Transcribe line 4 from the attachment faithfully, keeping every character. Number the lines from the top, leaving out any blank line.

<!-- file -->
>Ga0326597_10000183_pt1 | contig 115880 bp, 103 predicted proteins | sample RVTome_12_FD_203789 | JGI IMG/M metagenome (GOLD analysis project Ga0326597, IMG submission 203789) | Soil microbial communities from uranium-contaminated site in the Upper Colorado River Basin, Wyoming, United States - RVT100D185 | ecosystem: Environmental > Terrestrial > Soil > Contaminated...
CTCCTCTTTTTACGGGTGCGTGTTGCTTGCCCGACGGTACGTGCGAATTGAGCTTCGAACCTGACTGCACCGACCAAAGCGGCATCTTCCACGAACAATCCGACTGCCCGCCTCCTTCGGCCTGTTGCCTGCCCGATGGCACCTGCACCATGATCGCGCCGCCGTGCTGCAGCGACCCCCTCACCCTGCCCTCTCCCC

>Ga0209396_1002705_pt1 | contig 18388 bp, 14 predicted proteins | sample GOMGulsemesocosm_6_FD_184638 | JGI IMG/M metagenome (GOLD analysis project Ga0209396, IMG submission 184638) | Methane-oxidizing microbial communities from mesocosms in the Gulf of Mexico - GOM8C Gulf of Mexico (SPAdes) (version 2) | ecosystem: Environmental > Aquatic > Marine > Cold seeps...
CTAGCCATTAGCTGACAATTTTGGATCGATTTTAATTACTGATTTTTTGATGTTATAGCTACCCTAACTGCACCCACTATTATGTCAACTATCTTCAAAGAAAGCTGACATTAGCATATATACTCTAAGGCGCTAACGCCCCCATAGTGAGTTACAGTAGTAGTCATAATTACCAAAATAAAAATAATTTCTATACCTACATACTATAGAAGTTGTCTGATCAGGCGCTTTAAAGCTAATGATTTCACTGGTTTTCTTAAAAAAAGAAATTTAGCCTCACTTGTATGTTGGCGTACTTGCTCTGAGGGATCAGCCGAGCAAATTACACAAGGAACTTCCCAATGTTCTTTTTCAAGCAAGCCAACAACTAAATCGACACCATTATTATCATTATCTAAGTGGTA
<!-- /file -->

CTAGCCATTAGCTGACAATTTTGGATCGATTTTAATTACTGATTTTTTGATGTTATAGCTACCCTAACTGCACCCACTATTATGTCAACTATCTTCAAAGAAAGCTGACATTAGCATATATACTCTAAGGCGCTAACGCCCCCATAGTGAGTTACAGTAGTAGTCATAATTACCAAAATAAAAATAATTTCTATACCTACATACTATAGAAGTTGTCTGATCAGGCGCTTTAAAGCTAATGATTTCACTGGTTTTCTTAAAAAAAGAAATTTAGCCTCACTTGTATGTTGGCGTACTTGCTCTGAGGGATCAGCCGAGCAAATTACACAAGGAACTTCCCAATGTTCTTTTTCAAGCAAGCCAACAACTAAATCGACACCATTATTATCATTATCTAAGTGGTA